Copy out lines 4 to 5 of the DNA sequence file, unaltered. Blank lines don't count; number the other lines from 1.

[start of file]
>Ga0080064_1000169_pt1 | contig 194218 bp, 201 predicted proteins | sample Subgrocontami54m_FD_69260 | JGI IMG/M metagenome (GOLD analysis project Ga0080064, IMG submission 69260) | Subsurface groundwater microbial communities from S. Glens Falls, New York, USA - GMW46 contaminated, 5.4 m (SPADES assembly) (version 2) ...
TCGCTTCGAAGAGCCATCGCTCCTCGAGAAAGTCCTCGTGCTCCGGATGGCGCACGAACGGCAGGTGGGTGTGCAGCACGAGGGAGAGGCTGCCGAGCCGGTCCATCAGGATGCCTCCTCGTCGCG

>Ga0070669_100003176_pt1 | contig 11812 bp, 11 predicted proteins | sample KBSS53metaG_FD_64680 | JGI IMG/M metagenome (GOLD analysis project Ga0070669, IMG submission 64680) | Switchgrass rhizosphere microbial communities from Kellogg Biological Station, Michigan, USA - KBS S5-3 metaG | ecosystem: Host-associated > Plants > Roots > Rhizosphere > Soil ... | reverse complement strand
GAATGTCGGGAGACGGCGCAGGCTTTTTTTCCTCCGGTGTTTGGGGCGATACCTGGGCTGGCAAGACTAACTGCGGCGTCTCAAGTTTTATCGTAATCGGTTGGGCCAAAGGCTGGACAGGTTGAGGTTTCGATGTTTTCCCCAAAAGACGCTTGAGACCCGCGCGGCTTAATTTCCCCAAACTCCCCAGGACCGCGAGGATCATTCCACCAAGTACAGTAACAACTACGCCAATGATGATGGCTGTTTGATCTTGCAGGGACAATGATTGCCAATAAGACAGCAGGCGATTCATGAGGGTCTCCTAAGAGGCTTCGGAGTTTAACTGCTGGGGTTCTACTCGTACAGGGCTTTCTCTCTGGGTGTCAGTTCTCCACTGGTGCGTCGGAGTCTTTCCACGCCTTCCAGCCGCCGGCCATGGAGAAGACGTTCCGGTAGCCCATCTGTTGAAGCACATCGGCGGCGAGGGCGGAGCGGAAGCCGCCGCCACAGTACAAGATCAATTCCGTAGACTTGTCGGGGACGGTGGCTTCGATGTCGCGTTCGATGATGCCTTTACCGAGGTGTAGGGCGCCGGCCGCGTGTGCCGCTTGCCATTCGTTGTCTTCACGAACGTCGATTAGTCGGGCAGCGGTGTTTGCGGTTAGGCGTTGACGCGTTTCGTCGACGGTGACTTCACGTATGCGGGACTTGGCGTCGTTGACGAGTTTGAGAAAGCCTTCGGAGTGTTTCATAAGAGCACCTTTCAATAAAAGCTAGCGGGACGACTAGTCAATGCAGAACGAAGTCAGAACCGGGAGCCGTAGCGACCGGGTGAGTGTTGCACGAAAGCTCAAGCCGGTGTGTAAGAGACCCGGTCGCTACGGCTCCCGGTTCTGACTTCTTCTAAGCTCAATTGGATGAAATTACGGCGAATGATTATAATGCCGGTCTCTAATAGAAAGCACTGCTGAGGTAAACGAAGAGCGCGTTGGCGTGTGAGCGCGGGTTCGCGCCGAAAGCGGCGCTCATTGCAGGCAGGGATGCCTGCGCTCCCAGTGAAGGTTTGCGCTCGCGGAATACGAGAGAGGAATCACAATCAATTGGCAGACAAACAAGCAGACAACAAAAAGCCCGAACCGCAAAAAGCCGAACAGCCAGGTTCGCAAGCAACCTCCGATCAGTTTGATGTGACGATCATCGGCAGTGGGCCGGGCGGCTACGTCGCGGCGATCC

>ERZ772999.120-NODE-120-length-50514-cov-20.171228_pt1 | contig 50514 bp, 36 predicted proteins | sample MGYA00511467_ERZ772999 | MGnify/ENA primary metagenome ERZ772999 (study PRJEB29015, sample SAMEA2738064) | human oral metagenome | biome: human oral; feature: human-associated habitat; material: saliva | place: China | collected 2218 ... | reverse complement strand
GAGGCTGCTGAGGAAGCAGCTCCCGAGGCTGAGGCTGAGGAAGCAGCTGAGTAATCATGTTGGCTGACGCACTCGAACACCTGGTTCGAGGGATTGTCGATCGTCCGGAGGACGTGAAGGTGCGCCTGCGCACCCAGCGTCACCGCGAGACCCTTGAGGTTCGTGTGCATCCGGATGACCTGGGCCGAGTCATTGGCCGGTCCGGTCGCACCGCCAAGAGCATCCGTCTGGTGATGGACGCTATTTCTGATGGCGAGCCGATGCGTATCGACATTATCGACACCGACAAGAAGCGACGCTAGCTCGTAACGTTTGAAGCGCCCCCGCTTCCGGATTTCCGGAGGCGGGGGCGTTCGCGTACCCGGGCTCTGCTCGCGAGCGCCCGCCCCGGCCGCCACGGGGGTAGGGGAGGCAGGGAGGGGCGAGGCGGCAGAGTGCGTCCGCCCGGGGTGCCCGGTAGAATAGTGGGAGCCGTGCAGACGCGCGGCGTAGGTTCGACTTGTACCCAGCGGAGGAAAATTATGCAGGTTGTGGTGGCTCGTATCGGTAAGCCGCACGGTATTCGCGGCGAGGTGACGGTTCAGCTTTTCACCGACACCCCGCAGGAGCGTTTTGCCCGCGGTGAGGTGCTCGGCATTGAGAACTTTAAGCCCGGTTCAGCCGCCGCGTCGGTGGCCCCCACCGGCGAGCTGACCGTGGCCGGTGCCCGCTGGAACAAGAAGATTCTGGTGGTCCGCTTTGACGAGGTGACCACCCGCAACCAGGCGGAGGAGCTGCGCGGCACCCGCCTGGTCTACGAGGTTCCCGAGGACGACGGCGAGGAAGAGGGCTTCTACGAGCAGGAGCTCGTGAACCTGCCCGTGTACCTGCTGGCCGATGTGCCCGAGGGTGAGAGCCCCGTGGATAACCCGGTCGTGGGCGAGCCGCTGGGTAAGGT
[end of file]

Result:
GAATGTCGGGAGACGGCGCAGGCTTTTTTTCCTCCGGTGTTTGGGGCGATACCTGGGCTGGCAAGACTAACTGCGGCGTCTCAAGTTTTATCGTAATCGGTTGGGCCAAAGGCTGGACAGGTTGAGGTTTCGATGTTTTCCCCAAAAGACGCTTGAGACCCGCGCGGCTTAATTTCCCCAAACTCCCCAGGACCGCGAGGATCATTCCACCAAGTACAGTAACAACTACGCCAATGATGATGGCTGTTTGATCTTGCAGGGACAATGATTGCCAATAAGACAGCAGGCGATTCATGAGGGTCTCCTAAGAGGCTTCGGAGTTTAACTGCTGGGGTTCTACTCGTACAGGGCTTTCTCTCTGGGTGTCAGTTCTCCACTGGTGCGTCGGAGTCTTTCCACGCCTTCCAGCCGCCGGCCATGGAGAAGACGTTCCGGTAGCCCATCTGTTGAAGCACATCGGCGGCGAGGGCGGAGCGGAAGCCGCCGCCACAGTACAAGATCAATTCCGTAGACTTGTCGGGGACGGTGGCTTCGATGTCGCGTTCGATGATGCCTTTACCGAGGTGTAGGGCGCCGGCCGCGTGTGCCGCTTGCCATTCGTTGTCTTCACGAACGTCGATTAGTCGGGCAGCGGTGTTTGCGGTTAGGCGTTGACGCGTTTCGTCGACGGTGACTTCACGTATGCGGGACTTGGCGTCGTTGACGAGTTTGAGAAAGCCTTCGGAGTGTTTCATAAGAGCACCTTTCAATAAAAGCTAGCGGGACGACTAGTCAATGCAGAACGAAGTCAGAACCGGGAGCCGTAGCGACCGGGTGAGTGTTGCACGAAAGCTCAAGCCGGTGTGTAAGAGACCCGGTCGCTACGGCTCCCGGTTCTGACTTCTTCTAAGCTCAATTGGATGAAATTACGGCGAATGATTATAATGCCGGTCTCTAATAGAAAGCACTGCTGAGGTAAACGAAGAGCGCGTTGGCGTGTGAGCGCGGGTTCGCGCCGAAAGCGGCGCTCATTGCAGGCAGGGATGCCTGCGCTCCCAGTGAAGGTTTGCGCTCGCGGAATACGAGAGAGGAATCACAATCAATTGGCAGACAAACAAGCAGACAACAAAAAGCCCGAACCGCAAAAAGCCGAACAGCCAGGTTCGCAAGCAACCTCCGATCAGTTTGATGTGACGATCATCGGCAGTGGGCCGGGCGGCTACGTCGCGGCGATCC

>ERZ772999.120-NODE-120-length-50514-cov-20.171228_pt1 | contig 50514 bp, 36 predicted proteins | sample MGYA00511467_ERZ772999 | MGnify/ENA primary metagenome ERZ772999 (study PRJEB29015, sample SAMEA2738064) | human oral metagenome | biome: human oral; feature: human-associated habitat; material: saliva | place: China | collected 2218 ... | reverse complement strand